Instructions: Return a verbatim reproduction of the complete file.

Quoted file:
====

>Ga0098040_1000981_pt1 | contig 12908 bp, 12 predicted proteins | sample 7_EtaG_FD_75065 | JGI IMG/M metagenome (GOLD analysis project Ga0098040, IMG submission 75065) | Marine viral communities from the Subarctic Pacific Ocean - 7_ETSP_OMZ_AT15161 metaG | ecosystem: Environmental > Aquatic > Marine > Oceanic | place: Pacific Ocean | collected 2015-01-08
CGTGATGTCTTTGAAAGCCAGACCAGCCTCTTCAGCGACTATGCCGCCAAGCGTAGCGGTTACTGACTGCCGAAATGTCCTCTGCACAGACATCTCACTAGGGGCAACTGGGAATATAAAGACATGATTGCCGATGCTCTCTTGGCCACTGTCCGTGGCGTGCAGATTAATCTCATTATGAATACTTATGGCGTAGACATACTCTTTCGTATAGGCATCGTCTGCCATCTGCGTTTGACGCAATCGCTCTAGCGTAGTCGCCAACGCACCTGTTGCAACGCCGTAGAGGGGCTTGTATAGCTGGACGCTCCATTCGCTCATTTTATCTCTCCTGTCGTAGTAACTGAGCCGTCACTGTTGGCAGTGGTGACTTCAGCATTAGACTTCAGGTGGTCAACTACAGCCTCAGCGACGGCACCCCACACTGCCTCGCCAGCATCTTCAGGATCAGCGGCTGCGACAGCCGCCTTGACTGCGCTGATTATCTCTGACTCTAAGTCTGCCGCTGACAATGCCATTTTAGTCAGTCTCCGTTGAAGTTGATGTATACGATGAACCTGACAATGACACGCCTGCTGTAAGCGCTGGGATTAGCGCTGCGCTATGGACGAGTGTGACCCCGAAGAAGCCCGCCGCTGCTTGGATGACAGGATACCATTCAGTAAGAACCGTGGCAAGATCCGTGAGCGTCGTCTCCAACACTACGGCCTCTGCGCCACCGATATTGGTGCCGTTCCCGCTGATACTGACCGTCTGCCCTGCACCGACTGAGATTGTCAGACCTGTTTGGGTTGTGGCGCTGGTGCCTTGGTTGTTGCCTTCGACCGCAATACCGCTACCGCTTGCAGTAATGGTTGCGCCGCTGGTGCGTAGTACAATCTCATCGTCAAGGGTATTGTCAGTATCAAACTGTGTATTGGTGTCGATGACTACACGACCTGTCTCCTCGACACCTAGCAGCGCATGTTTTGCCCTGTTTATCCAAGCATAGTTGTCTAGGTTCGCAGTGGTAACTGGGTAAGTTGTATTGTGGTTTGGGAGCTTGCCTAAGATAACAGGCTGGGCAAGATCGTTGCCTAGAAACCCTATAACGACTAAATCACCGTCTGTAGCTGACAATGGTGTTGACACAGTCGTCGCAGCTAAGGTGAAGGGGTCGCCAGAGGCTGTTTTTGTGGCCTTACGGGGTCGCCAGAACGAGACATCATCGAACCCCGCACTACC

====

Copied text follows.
>Ga0098040_1000981_pt1 | contig 12908 bp, 12 predicted proteins | sample 7_EtaG_FD_75065 | JGI IMG/M metagenome (GOLD analysis project Ga0098040, IMG submission 75065) | Marine viral communities from the Subarctic Pacific Ocean - 7_ETSP_OMZ_AT15161 metaG | ecosystem: Environmental > Aquatic > Marine > Oceanic | place: Pacific Ocean | collected 2015-01-08
CGTGATGTCTTTGAAAGCCAGACCAGCCTCTTCAGCGACTATGCCGCCAAGCGTAGCGGTTACTGACTGCCGAAATGTCCTCTGCACAGACATCTCACTAGGGGCAACTGGGAATATAAAGACATGATTGCCGATGCTCTCTTGGCCACTGTCCGTGGCGTGCAGATTAATCTCATTATGAATACTTATGGCGTAGACATACTCTTTCGTATAGGCATCGTCTGCCATCTGCGTTTGACGCAATCGCTCTAGCGTAGTCGCCAACGCACCTGTTGCAACGCCGTAGAGGGGCTTGTATAGCTGGACGCTCCATTCGCTCATTTTATCTCTCCTGTCGTAGTAACTGAGCCGTCACTGTTGGCAGTGGTGACTTCAGCATTAGACTTCAGGTGGTCAACTACAGCCTCAGCGACGGCACCCCACACTGCCTCGCCAGCATCTTCAGGATCAGCGGCTGCGACAGCCGCCTTGACTGCGCTGATTATCTCTGACTCTAAGTCTGCCGCTGACAATGCCATTTTAGTCAGTCTCCGTTGAAGTTGATGTATACGATGAACCTGACAATGACACGCCTGCTGTAAGCGCTGGGATTAGCGCTGCGCTATGGACGAGTGTGACCCCGAAGAAGCCCGCCGCTGCTTGGATGACAGGATACCATTCAGTAAGAACCGTGGCAAGATCCGTGAGCGTCGTCTCCAACACTACGGCCTCTGCGCCACCGATATTGGTGCCGTTCCCGCTGATACTGACCGTCTGCCCTGCACCGACTGAGATTGTCAGACCTGTTTGGGTTGTGGCGCTGGTGCCTTGGTTGTTGCCTTCGACCGCAATACCGCTACCGCTTGCAGTAATGGTTGCGCCGCTGGTGCGTAGTACAATCTCATCGTCAAGGGTATTGTCAGTATCAAACTGTGTATTGGTGTCGATGACTACACGACCTGTCTCCTCGACACCTAGCAGCGCATGTTTTGCCCTGTTTATCCAAGCATAGTTGTCTAGGTTCGCAGTGGTAACTGGGTAAGTTGTATTGTGGTTTGGGAGCTTGCCTAAGATAACAGGCTGGGCAAGATCGTTGCCTAGAAACCCTATAACGACTAAATCACCGTCTGTAGCTGACAATGGTGTTGACACAGTCGTCGCAGCTAAGGTGAAGGGGTCGCCAGAGGCTGTTTTTGTGGCCTTACGGGGTCGCCAGAACGAGACATCATCGAACCCCGCACTACC